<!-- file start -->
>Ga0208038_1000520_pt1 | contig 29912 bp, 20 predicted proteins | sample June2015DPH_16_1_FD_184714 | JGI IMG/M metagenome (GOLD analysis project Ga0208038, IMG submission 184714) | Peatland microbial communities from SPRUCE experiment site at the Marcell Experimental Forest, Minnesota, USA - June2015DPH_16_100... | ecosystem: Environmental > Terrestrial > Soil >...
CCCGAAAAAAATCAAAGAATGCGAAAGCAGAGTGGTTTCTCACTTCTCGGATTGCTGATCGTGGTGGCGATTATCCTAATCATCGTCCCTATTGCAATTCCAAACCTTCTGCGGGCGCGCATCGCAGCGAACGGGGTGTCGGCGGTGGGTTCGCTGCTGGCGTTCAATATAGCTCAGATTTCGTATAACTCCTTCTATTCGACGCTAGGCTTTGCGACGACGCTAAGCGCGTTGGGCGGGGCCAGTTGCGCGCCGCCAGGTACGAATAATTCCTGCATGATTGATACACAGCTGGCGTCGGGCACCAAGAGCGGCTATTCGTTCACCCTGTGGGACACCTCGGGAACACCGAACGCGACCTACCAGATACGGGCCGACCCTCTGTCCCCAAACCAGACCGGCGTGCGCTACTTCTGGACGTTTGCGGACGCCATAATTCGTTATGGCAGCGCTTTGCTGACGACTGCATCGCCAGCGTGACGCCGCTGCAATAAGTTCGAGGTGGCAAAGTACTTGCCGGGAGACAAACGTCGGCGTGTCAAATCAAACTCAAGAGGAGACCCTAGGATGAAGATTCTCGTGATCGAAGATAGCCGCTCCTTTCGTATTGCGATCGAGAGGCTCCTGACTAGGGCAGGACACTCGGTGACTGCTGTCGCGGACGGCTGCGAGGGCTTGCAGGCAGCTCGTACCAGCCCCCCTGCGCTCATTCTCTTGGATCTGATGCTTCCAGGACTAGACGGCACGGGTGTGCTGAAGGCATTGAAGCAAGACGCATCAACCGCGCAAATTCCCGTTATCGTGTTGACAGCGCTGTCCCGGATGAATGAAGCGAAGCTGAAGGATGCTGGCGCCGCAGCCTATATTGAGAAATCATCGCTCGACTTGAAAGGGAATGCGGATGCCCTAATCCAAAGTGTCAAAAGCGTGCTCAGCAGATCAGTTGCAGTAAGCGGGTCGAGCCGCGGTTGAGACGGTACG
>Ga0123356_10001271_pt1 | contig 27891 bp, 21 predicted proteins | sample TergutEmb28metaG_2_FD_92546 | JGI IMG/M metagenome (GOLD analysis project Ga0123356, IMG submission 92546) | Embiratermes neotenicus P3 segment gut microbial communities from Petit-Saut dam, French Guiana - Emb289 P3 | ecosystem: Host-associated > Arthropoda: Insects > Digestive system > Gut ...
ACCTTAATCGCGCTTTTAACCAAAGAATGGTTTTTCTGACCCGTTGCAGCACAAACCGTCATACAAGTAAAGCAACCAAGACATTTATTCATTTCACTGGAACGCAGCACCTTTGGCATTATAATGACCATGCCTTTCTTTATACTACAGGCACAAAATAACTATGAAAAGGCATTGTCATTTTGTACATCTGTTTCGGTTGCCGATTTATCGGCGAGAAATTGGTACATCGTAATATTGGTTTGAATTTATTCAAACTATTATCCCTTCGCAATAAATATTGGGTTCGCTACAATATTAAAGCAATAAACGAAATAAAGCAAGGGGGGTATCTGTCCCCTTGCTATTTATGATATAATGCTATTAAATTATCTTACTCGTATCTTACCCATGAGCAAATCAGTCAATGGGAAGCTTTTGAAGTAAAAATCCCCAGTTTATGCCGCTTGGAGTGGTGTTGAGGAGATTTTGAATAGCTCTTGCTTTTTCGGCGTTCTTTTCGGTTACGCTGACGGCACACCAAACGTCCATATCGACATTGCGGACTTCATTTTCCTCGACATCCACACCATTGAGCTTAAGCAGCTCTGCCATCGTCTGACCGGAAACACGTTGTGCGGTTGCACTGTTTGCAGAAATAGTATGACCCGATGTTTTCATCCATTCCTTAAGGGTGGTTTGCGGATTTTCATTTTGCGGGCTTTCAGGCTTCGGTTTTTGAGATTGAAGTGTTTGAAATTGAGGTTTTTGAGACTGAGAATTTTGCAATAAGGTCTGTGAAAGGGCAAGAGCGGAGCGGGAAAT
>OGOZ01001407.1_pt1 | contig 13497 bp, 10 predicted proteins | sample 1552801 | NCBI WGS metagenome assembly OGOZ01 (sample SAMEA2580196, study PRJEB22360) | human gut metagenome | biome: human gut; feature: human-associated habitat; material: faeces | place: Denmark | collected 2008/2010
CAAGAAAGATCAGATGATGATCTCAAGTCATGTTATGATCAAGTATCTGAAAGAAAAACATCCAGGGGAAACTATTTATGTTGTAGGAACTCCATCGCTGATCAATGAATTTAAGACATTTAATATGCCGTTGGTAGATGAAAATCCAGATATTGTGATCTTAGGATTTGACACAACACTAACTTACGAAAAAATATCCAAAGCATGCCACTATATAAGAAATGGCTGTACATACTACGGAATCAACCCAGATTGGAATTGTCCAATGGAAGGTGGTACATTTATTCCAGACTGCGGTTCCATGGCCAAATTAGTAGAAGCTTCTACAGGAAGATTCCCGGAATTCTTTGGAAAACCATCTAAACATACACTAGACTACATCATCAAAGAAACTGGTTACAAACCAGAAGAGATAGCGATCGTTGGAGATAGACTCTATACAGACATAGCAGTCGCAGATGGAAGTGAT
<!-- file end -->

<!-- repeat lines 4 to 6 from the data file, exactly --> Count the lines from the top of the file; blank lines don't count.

ACCTTAATCGCGCTTTTAACCAAAGAATGGTTTTTCTGACCCGTTGCAGCACAAACCGTCATACAAGTAAAGCAACCAAGACATTTATTCATTTCACTGGAACGCAGCACCTTTGGCATTATAATGACCATGCCTTTCTTTATACTACAGGCACAAAATAACTATGAAAAGGCATTGTCATTTTGTACATCTGTTTCGGTTGCCGATTTATCGGCGAGAAATTGGTACATCGTAATATTGGTTTGAATTTATTCAAACTATTATCCCTTCGCAATAAATATTGGGTTCGCTACAATATTAAAGCAATAAACGAAATAAAGCAAGGGGGGTATCTGTCCCCTTGCTATTTATGATATAATGCTATTAAATTATCTTACTCGTATCTTACCCATGAGCAAATCAGTCAATGGGAAGCTTTTGAAGTAAAAATCCCCAGTTTATGCCGCTTGGAGTGGTGTTGAGGAGATTTTGAATAGCTCTTGCTTTTTCGGCGTTCTTTTCGGTTACGCTGACGGCACACCAAACGTCCATATCGACATTGCGGACTTCATTTTCCTCGACATCCACACCATTGAGCTTAAGCAGCTCTGCCATCGTCTGACCGGAAACACGTTGTGCGGTTGCACTGTTTGCAGAAATAGTATGACCCGATGTTTTCATCCATTCCTTAAGGGTGGTTTGCGGATTTTCATTTTGCGGGCTTTCAGGCTTCGGTTTTTGAGATTGAAGTGTTTGAAATTGAGGTTTTTGAGACTGAGAATTTTGCAATAAGGTCTGTGAAAGGGCAAGAGCGGAGCGGGAAAT
>OGOZ01001407.1_pt1 | contig 13497 bp, 10 predicted proteins | sample 1552801 | NCBI WGS metagenome assembly OGOZ01 (sample SAMEA2580196, study PRJEB22360) | human gut metagenome | biome: human gut; feature: human-associated habitat; material: faeces | place: Denmark | collected 2008/2010
CAAGAAAGATCAGATGATGATCTCAAGTCATGTTATGATCAAGTATCTGAAAGAAAAACATCCAGGGGAAACTATTTATGTTGTAGGAACTCCATCGCTGATCAATGAATTTAAGACATTTAATATGCCGTTGGTAGATGAAAATCCAGATATTGTGATCTTAGGATTTGACACAACACTAACTTACGAAAAAATATCCAAAGCATGCCACTATATAAGAAATGGCTGTACATACTACGGAATCAACCCAGATTGGAATTGTCCAATGGAAGGTGGTACATTTATTCCAGACTGCGGTTCCATGGCCAAATTAGTAGAAGCTTCTACAGGAAGATTCCCGGAATTCTTTGGAAAACCATCTAAACATACACTAGACTACATCATCAAAGAAACTGGTTACAAACCAGAAGAGATAGCGATCGTTGGAGATAGACTCTATACAGACATAGCAGTCGCAGATGGAAGTGAT